Observatory on European Studies - Towards a single EU concept of security supply in the natural gas sector?



Nuno Cunha Rodrigues *

In the past the fragmentation of the EU internal market in natural gas was founded on different reasons.

Some related to the introduction of territorial restrictions (or comparable provisions such as profit sharing mechanisms) by upstream sellers in supply contracts that were able to block arbitrage between low price areas and high price areas within the EU.[1]

Following several cases, such as the Gazprom[2] or the Qatarenergy[3], it’s clear that these clauses are forbidden under EU competition law rules.

Furthermore, and until recently, the internal market in natural gas didn´t work properly due to geographical reasons – knowing that many Member States are not interconnected or due to the structure of the markets – vertically integrated – or to the extreme dependency on some foreign states suppliers – such as Russia.[4]

The official approach has always tended to privilege opening the market as a way of guaranteeing a secure energy supply which was done, until today, through the approval of different packages of EU law imposing that to Member States.[5]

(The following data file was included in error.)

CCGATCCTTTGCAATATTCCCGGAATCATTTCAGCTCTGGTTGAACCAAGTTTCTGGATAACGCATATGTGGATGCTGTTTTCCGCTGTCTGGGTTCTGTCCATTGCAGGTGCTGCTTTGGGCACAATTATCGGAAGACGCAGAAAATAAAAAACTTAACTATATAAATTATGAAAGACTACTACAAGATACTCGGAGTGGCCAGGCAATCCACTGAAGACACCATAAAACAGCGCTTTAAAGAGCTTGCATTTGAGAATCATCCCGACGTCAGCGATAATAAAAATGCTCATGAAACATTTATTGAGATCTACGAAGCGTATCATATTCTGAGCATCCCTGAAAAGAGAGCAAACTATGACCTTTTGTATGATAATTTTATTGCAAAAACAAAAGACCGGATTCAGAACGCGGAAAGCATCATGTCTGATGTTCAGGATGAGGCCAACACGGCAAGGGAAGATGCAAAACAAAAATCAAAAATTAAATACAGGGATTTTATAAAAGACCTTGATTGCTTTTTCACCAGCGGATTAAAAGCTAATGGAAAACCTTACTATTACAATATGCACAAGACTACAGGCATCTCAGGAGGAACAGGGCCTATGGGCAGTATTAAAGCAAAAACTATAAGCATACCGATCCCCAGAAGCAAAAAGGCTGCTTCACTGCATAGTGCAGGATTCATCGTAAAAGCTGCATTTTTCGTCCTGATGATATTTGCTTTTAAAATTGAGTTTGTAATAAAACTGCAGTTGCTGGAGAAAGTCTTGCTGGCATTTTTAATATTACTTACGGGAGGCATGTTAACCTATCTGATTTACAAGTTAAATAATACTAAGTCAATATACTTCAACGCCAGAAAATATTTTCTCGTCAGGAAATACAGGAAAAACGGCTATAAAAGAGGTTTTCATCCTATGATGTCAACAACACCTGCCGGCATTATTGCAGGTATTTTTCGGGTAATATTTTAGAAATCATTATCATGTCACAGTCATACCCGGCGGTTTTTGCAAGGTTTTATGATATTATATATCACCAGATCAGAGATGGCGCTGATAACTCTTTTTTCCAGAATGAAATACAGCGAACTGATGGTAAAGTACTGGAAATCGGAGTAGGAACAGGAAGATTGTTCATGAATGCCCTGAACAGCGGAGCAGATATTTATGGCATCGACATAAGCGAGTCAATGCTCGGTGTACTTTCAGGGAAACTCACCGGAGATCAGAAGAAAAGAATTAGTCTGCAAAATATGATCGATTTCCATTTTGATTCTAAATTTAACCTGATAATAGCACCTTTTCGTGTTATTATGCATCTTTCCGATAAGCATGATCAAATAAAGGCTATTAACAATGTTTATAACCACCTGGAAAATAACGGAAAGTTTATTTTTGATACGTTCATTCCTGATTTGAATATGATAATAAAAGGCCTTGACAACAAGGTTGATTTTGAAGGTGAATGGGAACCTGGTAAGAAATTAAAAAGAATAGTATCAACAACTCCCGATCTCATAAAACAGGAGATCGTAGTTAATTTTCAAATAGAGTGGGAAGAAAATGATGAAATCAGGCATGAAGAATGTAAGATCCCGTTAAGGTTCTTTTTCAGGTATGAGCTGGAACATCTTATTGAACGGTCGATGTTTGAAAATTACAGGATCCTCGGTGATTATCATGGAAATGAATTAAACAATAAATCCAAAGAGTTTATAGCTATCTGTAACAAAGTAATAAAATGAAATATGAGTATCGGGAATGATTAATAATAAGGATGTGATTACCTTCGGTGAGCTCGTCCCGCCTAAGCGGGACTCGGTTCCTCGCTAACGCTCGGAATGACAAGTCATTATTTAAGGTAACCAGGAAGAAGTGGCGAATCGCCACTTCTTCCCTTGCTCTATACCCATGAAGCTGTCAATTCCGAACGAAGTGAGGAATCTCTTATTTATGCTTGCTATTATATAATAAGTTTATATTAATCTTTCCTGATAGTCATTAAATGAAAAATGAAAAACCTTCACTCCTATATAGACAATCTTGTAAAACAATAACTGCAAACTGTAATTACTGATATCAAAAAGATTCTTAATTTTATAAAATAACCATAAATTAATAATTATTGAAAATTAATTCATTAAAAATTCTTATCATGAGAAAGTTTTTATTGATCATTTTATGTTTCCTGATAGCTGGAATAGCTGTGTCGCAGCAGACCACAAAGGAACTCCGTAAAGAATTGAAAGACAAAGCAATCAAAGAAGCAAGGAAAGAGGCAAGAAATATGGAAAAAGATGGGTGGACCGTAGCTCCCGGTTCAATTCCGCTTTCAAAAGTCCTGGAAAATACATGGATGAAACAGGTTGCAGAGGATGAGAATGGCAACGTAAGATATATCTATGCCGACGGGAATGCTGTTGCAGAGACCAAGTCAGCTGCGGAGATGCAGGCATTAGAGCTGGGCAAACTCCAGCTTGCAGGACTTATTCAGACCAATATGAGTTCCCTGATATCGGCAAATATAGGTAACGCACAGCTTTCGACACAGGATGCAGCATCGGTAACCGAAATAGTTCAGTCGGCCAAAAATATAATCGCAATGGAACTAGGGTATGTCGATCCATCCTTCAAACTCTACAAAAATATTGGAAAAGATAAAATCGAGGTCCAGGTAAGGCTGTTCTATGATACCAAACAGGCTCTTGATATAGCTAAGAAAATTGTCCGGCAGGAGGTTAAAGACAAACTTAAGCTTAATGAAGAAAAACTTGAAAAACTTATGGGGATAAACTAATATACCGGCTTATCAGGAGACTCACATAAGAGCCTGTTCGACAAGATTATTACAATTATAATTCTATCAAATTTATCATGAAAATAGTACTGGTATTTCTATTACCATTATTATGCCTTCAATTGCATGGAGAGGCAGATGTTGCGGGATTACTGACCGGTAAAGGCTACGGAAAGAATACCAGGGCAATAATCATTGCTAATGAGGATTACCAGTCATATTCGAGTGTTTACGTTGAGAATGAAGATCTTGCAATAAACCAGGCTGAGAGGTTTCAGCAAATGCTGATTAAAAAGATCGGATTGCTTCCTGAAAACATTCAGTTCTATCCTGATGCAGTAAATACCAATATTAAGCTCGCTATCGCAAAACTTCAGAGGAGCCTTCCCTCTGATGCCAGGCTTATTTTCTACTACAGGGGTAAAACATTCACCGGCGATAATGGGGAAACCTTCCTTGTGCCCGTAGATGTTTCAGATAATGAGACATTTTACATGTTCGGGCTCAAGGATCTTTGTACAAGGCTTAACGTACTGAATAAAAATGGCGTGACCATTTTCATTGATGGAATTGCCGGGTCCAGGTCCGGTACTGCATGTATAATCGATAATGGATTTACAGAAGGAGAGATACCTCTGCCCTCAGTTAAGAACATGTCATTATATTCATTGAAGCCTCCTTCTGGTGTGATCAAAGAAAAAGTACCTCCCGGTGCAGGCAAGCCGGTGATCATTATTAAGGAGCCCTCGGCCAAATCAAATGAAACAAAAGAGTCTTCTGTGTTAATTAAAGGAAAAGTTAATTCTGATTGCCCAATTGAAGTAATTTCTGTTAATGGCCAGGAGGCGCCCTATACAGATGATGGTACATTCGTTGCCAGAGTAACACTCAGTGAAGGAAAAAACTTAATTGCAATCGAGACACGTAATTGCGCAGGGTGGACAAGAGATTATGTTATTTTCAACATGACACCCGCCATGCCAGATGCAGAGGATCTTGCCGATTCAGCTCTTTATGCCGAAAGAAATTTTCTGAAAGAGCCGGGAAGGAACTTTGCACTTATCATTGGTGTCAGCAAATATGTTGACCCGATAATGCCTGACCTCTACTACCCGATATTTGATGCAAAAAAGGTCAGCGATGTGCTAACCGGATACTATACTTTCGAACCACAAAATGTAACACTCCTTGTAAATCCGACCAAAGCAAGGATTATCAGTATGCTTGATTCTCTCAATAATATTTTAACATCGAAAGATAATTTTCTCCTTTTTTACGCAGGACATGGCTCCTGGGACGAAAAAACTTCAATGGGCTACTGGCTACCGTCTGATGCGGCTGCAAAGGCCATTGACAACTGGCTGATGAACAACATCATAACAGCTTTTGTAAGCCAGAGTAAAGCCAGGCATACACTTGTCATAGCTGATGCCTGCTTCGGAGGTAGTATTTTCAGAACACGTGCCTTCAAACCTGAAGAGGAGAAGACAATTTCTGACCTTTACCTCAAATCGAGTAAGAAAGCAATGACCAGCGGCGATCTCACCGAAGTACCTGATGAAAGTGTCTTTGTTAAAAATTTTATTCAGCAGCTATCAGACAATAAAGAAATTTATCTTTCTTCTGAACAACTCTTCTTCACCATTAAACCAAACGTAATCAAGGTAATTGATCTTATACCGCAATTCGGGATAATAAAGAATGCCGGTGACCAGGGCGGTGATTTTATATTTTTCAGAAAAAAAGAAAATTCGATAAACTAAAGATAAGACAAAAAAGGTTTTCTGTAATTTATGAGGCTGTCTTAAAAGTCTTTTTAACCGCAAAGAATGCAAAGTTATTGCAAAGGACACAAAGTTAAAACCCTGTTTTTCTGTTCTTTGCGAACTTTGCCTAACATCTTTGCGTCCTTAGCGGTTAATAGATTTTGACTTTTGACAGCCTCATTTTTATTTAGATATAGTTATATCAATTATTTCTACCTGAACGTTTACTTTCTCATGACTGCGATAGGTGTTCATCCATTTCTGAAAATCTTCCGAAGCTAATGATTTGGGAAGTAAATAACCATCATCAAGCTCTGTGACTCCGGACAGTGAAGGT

As several times was mentioned by the EC, an enhanced security of gas supply in the EU requires an open, competitive, liquid, interconnected and diversified single EU market.

This means exploring all possibilities to reduce dependency on fossil fuels by increased energy efficiency, investment into new alternative technologies and a diversification of supply regions.

These goals are clearly mentioned in the RepowerEu communication when referring that only a “truly interconnected and resilient EU energy network will provide energy security for all.” [6]

At the same time the EC has punished several anti-competitive practices that harmed European consumers and threaten the proper functioning of the internal market in natural gas.

Nowadays, due to the war in Ukraine, the EU dependency on Russian gas became perceptible to the European public opinion and led the EU to shift its policy in the gas sector.